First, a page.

The more you can define up front without touching code, the more successful you’ll be when it comes to writing your code. Don’t come up with ideas as you’re coding because you’re going to end up sending yourself in circles.
So you’ve got your idea hashed out and the business logic is defined. This means you should be ready to start writing code to execute those ideas.
Remember that business logic that you defined previously? See if you can write your application around everything you came up with in a modular way. Let’s say you’re building an e-commerce rival to Amazon.
You might be able to break down your application into the following parts:
So why might you want to break the application into parts and make it modular? For one, everyone likes to see results, so trying to do everything at once might delay visible results. Instead, let’s say that you work on the account functionality. When the account functionality is completed, you’ve got a portion that is a result.
Want to take it a step further? Why not create a microservice out of every component.
With the application split into parts you’ll potentially end up with cleaner and more maintainable code. Remember before RESTful APIs were a thing and people bundled their PHP in their HTML markup? That wasn’t very maintainable long term was it?
You can even go as far as saying that each component of your project is a feature and features can be released on a roadmap instead of all at once. You can continue to add features to your application as it progresses.
After you’ve built your application, the work doesn’t end.
To have a successful application, it isn’t enough to just publish it, even if it is the best application in the world. You need to market it to your audience.
Here are some methods that you can use announce your application:
Those are just a few examples. You need to tell people that you’ve released something and tell them why it is so great. You also need to be consistent because one day of press releases won’t get you very far. You need to be advertising your product daily, weekly, monthly, or whatever makes sense.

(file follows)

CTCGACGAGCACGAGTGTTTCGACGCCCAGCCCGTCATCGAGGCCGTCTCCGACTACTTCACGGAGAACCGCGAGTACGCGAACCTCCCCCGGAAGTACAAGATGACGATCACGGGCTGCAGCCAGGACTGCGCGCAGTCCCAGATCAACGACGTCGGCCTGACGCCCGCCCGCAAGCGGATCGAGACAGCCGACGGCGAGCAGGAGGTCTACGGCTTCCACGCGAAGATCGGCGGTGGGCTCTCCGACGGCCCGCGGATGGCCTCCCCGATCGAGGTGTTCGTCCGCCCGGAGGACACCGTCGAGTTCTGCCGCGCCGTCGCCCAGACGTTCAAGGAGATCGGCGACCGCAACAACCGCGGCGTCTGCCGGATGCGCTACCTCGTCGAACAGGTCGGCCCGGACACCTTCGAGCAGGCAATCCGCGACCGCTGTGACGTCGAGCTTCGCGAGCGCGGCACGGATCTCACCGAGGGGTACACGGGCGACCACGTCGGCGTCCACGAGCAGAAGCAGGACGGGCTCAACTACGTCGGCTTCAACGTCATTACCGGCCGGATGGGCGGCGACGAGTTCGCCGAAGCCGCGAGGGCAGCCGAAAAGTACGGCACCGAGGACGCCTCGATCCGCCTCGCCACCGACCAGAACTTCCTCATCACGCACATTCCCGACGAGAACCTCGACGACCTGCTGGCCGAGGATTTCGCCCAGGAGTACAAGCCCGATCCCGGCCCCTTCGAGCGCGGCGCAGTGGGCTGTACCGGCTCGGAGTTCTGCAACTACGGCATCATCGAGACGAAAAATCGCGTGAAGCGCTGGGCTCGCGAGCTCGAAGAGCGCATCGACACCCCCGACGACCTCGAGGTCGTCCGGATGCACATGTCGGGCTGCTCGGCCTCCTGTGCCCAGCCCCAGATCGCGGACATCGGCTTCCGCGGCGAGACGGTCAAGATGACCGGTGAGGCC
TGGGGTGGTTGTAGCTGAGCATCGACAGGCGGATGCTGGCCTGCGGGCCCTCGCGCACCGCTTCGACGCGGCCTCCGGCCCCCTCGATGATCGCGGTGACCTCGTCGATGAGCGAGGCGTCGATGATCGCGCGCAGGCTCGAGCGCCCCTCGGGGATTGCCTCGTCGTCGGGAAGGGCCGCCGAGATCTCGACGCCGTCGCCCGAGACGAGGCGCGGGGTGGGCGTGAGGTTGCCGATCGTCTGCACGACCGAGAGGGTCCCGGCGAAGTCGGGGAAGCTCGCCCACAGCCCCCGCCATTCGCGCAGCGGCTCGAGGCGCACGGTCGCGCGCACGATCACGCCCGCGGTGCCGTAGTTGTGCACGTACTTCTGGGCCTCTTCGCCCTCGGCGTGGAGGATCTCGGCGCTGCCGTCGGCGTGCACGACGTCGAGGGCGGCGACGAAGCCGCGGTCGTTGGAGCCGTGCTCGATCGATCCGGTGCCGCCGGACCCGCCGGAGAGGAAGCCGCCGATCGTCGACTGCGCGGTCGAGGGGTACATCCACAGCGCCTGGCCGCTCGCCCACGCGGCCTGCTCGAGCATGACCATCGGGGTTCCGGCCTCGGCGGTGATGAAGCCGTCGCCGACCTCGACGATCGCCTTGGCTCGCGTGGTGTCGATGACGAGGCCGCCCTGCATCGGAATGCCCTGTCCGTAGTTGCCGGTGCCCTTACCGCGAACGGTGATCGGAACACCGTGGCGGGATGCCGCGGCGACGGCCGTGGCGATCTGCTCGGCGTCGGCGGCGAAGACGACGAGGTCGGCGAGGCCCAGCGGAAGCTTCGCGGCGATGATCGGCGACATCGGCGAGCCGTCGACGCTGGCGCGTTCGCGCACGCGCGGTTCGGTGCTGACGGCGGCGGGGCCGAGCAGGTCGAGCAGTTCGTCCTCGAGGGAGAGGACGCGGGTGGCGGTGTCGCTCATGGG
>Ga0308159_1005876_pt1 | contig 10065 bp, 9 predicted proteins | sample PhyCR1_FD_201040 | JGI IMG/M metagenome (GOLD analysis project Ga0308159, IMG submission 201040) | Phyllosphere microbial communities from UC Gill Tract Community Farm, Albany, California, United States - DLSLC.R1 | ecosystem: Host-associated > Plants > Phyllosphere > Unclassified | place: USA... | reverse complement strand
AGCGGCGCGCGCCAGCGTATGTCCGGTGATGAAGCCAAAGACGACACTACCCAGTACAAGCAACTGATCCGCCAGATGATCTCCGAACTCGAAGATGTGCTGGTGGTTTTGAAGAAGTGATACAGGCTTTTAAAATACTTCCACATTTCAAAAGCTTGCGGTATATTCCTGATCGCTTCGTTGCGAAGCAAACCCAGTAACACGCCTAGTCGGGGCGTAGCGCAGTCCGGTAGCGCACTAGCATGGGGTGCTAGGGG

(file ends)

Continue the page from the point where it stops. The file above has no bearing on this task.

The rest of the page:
Marketing is an art and I personally find it more complicated than programming or any other part of the development or planning process. Take a look at a previous article I wrote titled, So You Made An App, Now What?. Much of it is still relevant today.
Coming up with an application idea and executing it in development and post-release marketing is a process. You have to figure out what you’re trying to solve and who your audience is as well as define all your business logic up front before you start writing code. After you’ve modularized your application and finished development, then you need to focus on getting the word out through a marketing campaign.
Like I mentioned earlier in the article, one of my applications was the App of the Day on Amazon. SQLTool received more than 80,000 downloads in that single day. I also sold rights to an application, but due to a non-disclosure agreement (NDA) I’m not allowed to talk about it.
Have your own development story? Take a moment to share it in the comments. Everyone has their own process towards application success, so the more opinions the better.